Joe Oliver loses bid to become Ontario PC candidate

The former federal finance minister will not be a candidate for York Centre

Minister of Finance Joe Oliver delivers the federal budget in the House of Common on Parliament Hill in Ottawa on Tuesday, April 21, 2015. (Adrian Wyld/CP)

Joe Oliver. (Adrian Wyld/CP)

TORONTO — Former federal finance minister Joe Oliver has lost his bid to become a Progressive Conservative candidate in the next Ontario election — one of several former Tory MPs to be passed over by local party members.

Oliver was one of several former Conservative MPs who were defeated in 2015 and have been trying to secure provincial nominations, attempting to hitch their wagons to a party doing well in the polls, and one that is helmed by their former caucus colleague.

Though some have won their races, several high-profile Conservatives have not. Oliver, the former MP for Eglinton-Lawrence, was vying to become the PC candidate for York Centre ahead of the June 2018 Ontario election, but was defeated Sunday by lawyer Roman Baber.

Though his victory may have surprised political observers, Baber suggested it didn’t come as a huge shock to himself.

“I think it was generally known that we’ve been working very hard at this and made significant outreach efforts around York Centre, so we’re happy those efforts paid off,” he said.

Baber said before the nomination race the riding association had only about 100 members, and his campaign signed up 1,314 new members. He was told Oliver’s campaign signed up roughly 550 new members. Oliver did not respond to an interview request through a spokeswoman.

Baber said he employed the tactics that the party leader has espoused.

“I subscribe to Patrick Brown’s message that it’s incumbent on us to expand the Conservative base and welcome new Conservative voters to the party,” he said. “I modelled my campaign after that premise and reached out to the Filipino, the Russian, the Vietnamese, Tamil and Lebanese communities. Second of all, we made sure that no stone was unturned in terms of organization and thankfully were able to bring a good ground game to get us to win.”

Conservative strategist Will Stewart said Oliver’s loss shows that the nomination process is truly an open one, but that also means the party leader doesn’t necessarily end up with the team he wants.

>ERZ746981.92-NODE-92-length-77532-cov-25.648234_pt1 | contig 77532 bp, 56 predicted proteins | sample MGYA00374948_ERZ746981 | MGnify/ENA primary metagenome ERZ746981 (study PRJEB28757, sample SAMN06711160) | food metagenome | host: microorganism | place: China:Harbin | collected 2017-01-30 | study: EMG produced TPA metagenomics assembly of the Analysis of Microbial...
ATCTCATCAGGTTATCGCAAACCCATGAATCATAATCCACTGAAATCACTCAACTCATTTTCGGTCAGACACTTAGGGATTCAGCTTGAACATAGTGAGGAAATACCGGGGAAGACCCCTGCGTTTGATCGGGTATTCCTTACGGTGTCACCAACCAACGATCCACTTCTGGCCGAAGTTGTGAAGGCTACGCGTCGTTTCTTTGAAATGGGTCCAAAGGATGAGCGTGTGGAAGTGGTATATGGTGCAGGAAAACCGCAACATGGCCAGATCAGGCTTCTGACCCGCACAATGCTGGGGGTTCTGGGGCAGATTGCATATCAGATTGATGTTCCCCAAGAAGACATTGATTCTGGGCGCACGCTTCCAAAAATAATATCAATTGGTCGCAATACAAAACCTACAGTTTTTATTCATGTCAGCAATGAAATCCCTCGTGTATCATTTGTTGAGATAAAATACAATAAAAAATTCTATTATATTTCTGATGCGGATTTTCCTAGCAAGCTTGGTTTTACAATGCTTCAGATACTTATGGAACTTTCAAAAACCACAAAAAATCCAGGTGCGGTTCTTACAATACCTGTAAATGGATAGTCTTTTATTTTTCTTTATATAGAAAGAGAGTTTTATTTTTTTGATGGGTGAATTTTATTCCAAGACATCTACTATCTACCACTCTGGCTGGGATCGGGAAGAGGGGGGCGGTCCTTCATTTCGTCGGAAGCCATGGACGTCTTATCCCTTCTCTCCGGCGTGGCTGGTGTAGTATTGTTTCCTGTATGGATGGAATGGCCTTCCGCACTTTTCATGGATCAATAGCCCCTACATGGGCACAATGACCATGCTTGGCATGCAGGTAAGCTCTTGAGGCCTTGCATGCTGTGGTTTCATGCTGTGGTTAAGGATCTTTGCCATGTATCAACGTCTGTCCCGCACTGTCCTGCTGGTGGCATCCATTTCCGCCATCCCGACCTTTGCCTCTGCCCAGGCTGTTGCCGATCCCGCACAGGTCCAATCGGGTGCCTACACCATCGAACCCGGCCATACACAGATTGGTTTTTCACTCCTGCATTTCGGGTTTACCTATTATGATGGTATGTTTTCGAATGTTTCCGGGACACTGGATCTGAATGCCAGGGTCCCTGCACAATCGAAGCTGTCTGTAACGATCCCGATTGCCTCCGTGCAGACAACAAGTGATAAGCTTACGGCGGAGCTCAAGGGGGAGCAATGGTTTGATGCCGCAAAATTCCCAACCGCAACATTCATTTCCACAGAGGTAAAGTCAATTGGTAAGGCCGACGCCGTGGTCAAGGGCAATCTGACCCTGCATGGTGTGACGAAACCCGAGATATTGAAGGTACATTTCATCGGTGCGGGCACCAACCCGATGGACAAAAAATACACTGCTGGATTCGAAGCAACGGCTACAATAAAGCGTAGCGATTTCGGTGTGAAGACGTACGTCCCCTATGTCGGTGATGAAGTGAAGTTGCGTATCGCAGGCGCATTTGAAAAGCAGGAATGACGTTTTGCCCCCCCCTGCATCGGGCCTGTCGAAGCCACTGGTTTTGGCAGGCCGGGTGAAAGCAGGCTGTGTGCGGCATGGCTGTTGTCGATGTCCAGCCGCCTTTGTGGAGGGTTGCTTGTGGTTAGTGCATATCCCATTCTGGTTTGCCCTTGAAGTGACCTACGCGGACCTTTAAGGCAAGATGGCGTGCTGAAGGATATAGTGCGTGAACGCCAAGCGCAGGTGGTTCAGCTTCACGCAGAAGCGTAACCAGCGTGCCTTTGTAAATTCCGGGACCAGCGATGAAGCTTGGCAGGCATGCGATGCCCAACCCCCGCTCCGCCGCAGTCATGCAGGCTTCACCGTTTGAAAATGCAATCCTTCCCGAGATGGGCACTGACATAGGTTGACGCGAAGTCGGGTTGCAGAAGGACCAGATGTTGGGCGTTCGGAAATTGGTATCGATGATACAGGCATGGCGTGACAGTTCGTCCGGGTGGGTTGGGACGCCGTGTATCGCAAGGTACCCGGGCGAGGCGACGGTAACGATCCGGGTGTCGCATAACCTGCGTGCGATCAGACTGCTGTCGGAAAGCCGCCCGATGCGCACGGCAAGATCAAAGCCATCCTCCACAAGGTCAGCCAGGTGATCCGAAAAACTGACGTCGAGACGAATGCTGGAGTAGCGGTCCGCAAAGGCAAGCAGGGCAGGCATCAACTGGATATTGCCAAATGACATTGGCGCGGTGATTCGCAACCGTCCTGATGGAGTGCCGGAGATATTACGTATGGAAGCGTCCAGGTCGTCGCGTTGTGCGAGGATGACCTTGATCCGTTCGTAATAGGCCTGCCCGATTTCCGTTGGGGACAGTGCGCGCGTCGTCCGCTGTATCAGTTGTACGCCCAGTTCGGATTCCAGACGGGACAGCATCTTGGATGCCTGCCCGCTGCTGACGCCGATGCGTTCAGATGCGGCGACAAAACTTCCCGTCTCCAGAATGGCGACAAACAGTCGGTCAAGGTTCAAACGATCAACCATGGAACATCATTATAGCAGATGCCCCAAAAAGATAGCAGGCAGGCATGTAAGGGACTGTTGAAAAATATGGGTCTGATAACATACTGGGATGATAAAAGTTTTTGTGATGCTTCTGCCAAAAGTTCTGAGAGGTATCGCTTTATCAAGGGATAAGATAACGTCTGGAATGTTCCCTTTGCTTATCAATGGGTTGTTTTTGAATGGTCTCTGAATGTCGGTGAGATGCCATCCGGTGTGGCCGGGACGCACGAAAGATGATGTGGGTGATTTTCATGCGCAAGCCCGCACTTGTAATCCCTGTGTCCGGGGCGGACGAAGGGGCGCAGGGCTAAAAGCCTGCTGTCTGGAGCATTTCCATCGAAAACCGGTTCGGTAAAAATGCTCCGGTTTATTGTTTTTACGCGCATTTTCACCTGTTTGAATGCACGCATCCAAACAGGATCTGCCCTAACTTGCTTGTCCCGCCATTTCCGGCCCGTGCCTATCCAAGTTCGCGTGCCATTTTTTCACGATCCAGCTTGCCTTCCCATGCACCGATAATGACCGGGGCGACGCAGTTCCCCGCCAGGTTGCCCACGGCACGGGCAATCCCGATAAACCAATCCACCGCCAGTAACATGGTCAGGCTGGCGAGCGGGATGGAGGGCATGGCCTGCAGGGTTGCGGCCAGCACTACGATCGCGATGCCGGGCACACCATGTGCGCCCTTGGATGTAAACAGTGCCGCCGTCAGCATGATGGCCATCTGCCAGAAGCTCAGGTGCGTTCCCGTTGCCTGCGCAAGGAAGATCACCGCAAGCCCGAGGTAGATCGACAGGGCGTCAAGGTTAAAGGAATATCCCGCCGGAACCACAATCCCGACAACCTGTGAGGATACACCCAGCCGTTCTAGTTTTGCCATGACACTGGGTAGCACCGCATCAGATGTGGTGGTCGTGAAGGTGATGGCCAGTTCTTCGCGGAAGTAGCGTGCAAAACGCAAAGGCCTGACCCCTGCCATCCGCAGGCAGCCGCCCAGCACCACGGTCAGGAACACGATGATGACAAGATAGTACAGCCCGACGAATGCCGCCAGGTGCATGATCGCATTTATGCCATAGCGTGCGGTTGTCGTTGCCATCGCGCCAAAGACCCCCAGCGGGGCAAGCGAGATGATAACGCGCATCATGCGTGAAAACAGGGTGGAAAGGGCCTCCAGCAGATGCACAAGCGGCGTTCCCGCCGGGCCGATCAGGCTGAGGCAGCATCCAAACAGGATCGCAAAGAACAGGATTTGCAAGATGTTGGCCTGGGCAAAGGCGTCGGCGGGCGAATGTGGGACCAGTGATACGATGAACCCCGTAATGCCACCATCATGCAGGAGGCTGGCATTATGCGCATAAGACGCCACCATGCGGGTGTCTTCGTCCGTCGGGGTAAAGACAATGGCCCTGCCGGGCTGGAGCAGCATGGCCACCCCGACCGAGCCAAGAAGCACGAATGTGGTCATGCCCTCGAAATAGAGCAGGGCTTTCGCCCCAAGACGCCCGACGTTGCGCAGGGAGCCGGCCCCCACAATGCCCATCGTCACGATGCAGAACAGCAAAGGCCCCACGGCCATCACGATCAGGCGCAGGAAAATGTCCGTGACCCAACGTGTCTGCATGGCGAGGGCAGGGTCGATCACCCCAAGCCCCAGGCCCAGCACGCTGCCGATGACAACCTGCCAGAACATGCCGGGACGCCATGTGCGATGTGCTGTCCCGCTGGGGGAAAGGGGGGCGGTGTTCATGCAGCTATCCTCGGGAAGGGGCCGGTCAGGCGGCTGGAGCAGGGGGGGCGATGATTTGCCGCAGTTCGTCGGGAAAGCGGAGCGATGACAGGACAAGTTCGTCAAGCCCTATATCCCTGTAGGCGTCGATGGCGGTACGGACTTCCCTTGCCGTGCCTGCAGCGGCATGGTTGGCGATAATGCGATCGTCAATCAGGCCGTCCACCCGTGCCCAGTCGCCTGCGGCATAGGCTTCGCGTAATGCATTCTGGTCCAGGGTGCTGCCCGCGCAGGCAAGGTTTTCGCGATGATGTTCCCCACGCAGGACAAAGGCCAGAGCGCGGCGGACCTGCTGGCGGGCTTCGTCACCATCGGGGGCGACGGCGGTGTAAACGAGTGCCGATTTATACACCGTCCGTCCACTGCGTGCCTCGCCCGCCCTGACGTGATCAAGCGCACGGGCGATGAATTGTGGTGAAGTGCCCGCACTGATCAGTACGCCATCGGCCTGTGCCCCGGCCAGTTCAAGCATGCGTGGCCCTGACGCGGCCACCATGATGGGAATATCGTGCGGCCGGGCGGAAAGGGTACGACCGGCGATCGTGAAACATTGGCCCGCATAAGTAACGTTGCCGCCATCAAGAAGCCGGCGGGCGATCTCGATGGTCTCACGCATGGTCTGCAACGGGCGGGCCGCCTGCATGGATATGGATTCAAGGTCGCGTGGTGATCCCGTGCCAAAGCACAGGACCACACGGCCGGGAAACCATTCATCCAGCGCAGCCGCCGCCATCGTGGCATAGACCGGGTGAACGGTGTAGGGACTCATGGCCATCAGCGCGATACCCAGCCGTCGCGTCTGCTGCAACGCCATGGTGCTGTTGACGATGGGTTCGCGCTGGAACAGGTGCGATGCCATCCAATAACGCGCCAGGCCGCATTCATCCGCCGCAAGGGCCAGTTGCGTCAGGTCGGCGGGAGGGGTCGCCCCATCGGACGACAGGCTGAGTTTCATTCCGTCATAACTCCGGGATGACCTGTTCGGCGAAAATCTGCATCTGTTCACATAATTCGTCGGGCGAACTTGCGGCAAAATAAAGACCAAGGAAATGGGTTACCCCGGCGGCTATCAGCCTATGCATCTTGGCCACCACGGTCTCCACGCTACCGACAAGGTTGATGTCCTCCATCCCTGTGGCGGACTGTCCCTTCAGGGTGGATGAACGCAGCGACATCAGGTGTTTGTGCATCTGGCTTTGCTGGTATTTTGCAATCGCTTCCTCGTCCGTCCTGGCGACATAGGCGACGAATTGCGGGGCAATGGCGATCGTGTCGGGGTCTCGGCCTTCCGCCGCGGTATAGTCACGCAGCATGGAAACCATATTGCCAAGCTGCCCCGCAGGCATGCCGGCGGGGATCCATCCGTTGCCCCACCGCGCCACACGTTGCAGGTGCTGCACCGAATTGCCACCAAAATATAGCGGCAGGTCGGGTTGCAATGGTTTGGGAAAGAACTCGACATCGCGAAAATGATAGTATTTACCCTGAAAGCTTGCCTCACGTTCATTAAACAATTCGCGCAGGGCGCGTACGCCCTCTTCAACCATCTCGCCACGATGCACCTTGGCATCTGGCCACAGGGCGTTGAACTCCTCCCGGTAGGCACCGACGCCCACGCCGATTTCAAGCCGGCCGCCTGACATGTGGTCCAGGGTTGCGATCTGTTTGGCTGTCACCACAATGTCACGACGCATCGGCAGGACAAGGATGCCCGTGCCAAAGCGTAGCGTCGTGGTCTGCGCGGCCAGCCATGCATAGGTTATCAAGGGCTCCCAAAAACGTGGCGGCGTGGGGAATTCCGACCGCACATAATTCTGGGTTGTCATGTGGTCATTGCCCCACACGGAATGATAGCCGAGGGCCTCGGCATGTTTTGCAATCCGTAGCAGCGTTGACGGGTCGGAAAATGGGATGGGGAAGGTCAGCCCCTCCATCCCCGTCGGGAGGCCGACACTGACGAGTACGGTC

“That is the risk, that you get people who are extremely good local organizers, but may not have the name recognition that will help convince voters that the Progressive Conservatives have a big team to govern with a lot of experience,” he said.

There has been grumbling about the nomination process in other ridings over the past few months, with some disqualified candidates saying they were treated unfairly.

Ex-Conservative MP Bob Dechert recently withdrew from his bid to be the Mississauga Erin-Mills candidate, complaining to the Toronto Sun about the nomination process. Reportedly among his concerns was the sale of new memberships, describing them to the Sun as “bogus and fraudulent instant members.” Media outlet iPolitics reported that Dechert was unlikely to win, having sold just 80 of the 2,100 memberships.

Another former Tory MP, and current president of the Ontario PC Party, Rick Dykstra, also failed to secure a nomination in the riding of Niagara West-Glanbrook, losing to a 19 year old who also won the riding in a byelection in November.

The same tactics Baber described helped Brown — who served as an MP in Stephen Harper’s government for nine years — to win the leadership in 2015 over Christine Elliott, who was seen as the establishment candidate, Stewart said.

“Good old-fashioned hustle actually makes a difference in a competitive situation,” he said. “Without casting aspersions on Dykstra or on Oliver, sometimes when you’ve been in politics a long time you tend to rest on your laurels a little bit more than a younger, hungrier person that is trying to break in.”

Former Conservative MPs Paul Calandra and Daryl Kramp both won their nomination battles.